I don't think there is anything to suggest a properly maintained scooter in this size range will self destruct if it's run at highway speeds +, though I don't intend to run mine pinned every time I ride it. Since the BV350 is supposed to have a real world top speed of 86 mph, I wouldn't think extended running at 75 mph would hurt it.
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Old 07-06-2013, 10:16 PM   #7
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Quote:
Originally Posted by gogogordy View Post

And, what $900 in add'l fees does the BV350 carry that the others dont? That was NOT my experience...
Thanks for your insights and experience.

The $900 fees I was referring to are:
Delivery $350
Prep $300
DMV fee processing $250

Many folks on the forums refer to the very high fees that Vespa / Piaggio dealers pass thru, and charge their customers.

I was at a local scooter shop today who sells Syms and lists his fee on the bike as $100 ea. for Delivery and Prep, and n/c for DMV. These fees appear much more reasonable.

The $5250 price paid for a BV350 sounds good! Thanks for the info.
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Old 07-06-2013, 10:28 PM   #8
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Quote:
Originally Posted by Dave92029 View Post
Thanks for your insights and experience.

The $900 fees I was referring to are:
Delivery $350
Prep $300
DMV fee processing $250

Many folks on the forums refer to the very high fees that Vespa / Piaggio dealers pass thru, and charge their customers.

I was at a local scooter shop today who sells Syms and lists his fee on the bike as $100 ea. for Delivery and Prep, and n/c for DMV. These fees appear much more reasonable.

The $5250 price paid for a BV350 sounds good! Thanks for the info.

Those fees have nothing to do with being a Piaggio dealer or not, and they do seem way out of line.
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Old 07-08-2013, 04:15 PM   #9
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Originally Posted by Bueller View Post
I just bought a new '13 BV350 today for $5249.00, no freight or setup fees. Got an ok discount on a Topcase too.

I don't think there is anything to suggest a properly maintained scooter in this size range will self destruct if it's run at highway speeds +, though I don't intend to run mine pinned every time I ride it. Since the BV350 is supposed to have a real world top speed of 86 mph, I wouldn't think extended running at 75 mph would hurt it.
I presume you are talking GPS 75 and not speedo fantasy. It's probably possible with the 330cc BV in a reasonable fashion but that would be the limit for a bike that size if a long lifespan is expected.

However the original query was a bike that could cruise 75 to 80. There is a huge difference between 75 and 80. None of these bikes would live long at a GPS 80 mph. That's pushing things for a 400.

I grew up riding bikes this size and being young and stupid we pushed them hard. Lots of 250 to 500 bikes didn't make it to 20,000 miles. I had two 325 Honda's and a 450 and all of them were pretty thrashed by 30,000 miles.

Treated a little more gently, they were good for 100,000 miles.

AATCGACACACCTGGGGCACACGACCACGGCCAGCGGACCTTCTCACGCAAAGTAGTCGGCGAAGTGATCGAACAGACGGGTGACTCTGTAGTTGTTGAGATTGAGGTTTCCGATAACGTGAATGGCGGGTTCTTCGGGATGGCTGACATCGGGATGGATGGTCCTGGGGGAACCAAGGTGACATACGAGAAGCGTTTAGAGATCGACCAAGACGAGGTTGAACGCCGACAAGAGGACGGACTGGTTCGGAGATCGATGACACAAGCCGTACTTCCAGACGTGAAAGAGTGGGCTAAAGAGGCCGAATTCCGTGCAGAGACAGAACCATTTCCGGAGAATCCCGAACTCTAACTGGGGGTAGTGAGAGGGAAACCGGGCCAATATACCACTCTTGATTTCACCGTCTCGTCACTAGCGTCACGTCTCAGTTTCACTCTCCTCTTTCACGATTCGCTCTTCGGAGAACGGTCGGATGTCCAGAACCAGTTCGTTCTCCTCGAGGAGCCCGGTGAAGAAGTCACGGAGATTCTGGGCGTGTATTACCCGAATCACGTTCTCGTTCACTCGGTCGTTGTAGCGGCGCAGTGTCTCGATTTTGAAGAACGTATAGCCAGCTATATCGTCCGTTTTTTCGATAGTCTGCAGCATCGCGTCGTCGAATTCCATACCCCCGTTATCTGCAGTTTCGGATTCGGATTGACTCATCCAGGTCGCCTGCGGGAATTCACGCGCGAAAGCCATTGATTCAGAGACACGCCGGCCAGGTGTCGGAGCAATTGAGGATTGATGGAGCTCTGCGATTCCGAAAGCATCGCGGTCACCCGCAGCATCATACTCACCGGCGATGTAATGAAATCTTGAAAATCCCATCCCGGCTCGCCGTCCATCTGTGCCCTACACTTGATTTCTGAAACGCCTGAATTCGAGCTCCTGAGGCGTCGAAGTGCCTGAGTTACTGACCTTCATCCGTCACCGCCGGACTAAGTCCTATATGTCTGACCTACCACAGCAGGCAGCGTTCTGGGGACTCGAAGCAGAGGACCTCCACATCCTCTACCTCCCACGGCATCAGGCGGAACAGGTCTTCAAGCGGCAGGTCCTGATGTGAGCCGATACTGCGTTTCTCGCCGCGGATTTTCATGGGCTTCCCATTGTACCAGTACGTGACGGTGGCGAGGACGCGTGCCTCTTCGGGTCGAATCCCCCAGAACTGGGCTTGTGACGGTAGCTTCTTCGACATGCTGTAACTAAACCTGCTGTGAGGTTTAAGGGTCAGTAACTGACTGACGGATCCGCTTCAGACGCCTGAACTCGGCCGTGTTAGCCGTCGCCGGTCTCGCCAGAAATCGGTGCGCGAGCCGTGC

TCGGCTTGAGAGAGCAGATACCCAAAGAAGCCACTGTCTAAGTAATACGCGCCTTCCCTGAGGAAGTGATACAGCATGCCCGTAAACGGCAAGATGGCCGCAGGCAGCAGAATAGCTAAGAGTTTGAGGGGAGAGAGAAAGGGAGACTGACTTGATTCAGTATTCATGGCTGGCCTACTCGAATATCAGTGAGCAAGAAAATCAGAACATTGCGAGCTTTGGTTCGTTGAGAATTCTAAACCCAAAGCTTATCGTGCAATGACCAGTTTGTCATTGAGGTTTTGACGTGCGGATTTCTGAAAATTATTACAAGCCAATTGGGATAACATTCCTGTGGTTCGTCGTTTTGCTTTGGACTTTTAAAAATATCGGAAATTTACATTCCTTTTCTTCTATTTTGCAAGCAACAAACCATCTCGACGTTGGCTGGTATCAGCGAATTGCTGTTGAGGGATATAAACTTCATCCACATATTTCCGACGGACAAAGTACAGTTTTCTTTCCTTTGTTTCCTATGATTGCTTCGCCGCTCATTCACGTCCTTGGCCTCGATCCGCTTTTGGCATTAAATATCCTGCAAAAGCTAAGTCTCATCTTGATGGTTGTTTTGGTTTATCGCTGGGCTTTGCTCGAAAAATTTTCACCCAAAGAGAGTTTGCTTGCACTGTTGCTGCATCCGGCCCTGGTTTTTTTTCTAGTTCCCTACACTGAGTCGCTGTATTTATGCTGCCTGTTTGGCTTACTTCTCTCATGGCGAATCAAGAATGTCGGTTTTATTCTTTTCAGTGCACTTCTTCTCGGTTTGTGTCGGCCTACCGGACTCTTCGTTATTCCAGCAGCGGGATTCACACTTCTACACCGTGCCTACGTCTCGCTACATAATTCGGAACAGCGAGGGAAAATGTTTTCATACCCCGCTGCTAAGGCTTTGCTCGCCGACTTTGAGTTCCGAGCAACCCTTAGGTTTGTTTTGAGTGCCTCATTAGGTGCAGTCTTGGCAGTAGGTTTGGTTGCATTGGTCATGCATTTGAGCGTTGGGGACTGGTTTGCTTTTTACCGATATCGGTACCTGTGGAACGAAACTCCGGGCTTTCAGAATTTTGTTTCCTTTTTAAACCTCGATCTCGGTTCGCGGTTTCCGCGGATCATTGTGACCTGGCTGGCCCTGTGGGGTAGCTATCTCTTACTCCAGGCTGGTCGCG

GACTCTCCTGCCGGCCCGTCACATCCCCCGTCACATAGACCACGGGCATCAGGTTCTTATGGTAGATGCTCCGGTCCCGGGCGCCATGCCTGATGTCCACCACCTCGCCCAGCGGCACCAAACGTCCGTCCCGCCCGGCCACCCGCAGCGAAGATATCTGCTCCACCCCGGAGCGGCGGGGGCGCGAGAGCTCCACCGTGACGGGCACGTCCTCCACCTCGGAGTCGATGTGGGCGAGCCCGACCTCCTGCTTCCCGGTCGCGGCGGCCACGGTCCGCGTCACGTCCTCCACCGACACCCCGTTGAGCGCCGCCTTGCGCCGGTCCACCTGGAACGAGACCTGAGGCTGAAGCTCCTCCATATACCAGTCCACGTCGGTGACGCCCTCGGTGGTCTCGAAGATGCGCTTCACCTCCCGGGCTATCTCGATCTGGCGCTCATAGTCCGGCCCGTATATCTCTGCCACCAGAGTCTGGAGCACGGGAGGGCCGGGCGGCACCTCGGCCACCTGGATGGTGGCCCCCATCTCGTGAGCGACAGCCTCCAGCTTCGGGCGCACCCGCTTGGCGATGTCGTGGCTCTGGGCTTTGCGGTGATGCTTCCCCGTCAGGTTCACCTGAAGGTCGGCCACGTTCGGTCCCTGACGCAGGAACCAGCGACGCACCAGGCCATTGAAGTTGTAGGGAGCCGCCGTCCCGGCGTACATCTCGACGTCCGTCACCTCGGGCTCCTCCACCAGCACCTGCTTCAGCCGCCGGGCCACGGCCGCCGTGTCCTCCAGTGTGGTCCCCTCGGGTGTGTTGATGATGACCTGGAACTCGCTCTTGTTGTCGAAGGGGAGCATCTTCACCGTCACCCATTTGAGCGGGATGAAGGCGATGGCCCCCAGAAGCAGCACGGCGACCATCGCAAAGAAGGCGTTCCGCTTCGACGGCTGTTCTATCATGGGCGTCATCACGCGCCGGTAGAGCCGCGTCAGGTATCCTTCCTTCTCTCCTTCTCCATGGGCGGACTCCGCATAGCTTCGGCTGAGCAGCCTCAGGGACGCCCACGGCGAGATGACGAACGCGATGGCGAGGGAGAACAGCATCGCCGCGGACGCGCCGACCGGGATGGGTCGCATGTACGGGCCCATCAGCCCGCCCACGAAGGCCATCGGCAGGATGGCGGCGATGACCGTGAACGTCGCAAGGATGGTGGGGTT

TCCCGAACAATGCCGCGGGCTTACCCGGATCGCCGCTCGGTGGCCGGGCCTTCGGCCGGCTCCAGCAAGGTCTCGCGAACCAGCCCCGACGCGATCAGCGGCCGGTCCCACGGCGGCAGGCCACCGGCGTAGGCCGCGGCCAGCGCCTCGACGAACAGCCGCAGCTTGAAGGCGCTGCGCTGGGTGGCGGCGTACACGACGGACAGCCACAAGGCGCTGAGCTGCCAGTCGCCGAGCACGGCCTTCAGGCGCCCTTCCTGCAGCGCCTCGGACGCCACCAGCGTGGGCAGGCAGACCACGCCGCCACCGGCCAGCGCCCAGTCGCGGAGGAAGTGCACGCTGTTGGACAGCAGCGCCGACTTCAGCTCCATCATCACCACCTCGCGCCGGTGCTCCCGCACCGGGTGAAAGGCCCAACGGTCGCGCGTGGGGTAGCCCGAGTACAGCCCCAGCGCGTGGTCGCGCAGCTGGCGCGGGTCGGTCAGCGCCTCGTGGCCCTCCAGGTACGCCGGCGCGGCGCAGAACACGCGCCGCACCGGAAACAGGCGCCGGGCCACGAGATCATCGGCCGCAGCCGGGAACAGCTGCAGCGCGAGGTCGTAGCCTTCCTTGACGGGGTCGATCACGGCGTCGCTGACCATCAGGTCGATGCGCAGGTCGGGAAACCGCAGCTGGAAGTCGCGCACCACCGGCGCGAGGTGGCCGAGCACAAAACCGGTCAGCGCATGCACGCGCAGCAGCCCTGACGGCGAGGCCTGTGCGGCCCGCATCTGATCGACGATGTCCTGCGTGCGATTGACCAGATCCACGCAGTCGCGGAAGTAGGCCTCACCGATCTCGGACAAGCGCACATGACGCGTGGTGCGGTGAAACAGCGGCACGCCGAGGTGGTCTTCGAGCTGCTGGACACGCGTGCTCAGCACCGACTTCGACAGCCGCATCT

There is no magic here. If you want to go 80 mph (GPS) and do it for a longtime you need at least a 500 and a 650 would be better.

If you do it on a smaller bike, they won't grenade today or tomorrow but you will get nowhere the miles out of it that is possible and that is true if it's SYM, Kymco, Honda or Piaggio.
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Old 07-08-2013, 05:05 PM   #10
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Originally Posted by Phipsd View Post

There is no magic here. If you want to go 80 mph (GPS) and do it for a longtime you need at least a 500 and a 650 would be better.
That's a fallacy.

(And young boys/men are equally as proficient ruining 500 and 650cc machines as they are at ruining smaller displacement machines. Displacement isnt the shortcoming in that equation)
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Old 07-08-2013, 06:39 PM   #11
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Originally Posted by gogogordy View Post
There are numerous high mileage Vespa 250 that are used routinely at those speeds ALL the time. They are quite robust. Theres a lady from Del Mar with 55k on hers...lshes been to DC, Ak, and across the country several times on it. My friend from Wa hit a deer at 61k on his GTS, and is now riding a second one home from Amerivespa in SD which he and his wife are two-up and fully loaded on for 24 days. He does several trips like this annually and cruises by GPS into the low '70's.

I have both a 2006 GTS250 and a BV350 and expect to have them for years (already have had my GTS 250...ridden to AZ, NV and much of Cali....) and I dont think your worries about the Piaggio engines are founded on fact.

And, what $900 in add'l fees does the BV350 carry that the others dont? That was NOT my experience...
Into the 70's two-up on a Vespa is pushing it. I'm familiar with Vespa performance and I don't believe it. I think somebody's shining you on.

Even if it's true and vespa has built a scoot that can run that fast two up and loaded for 60,000 miles, you could gain much longer engine life by backing off and cruising along at 60.

Again it goes back to the basic engineering principle:' the harder an engine has to work, the shorter it's life will be.'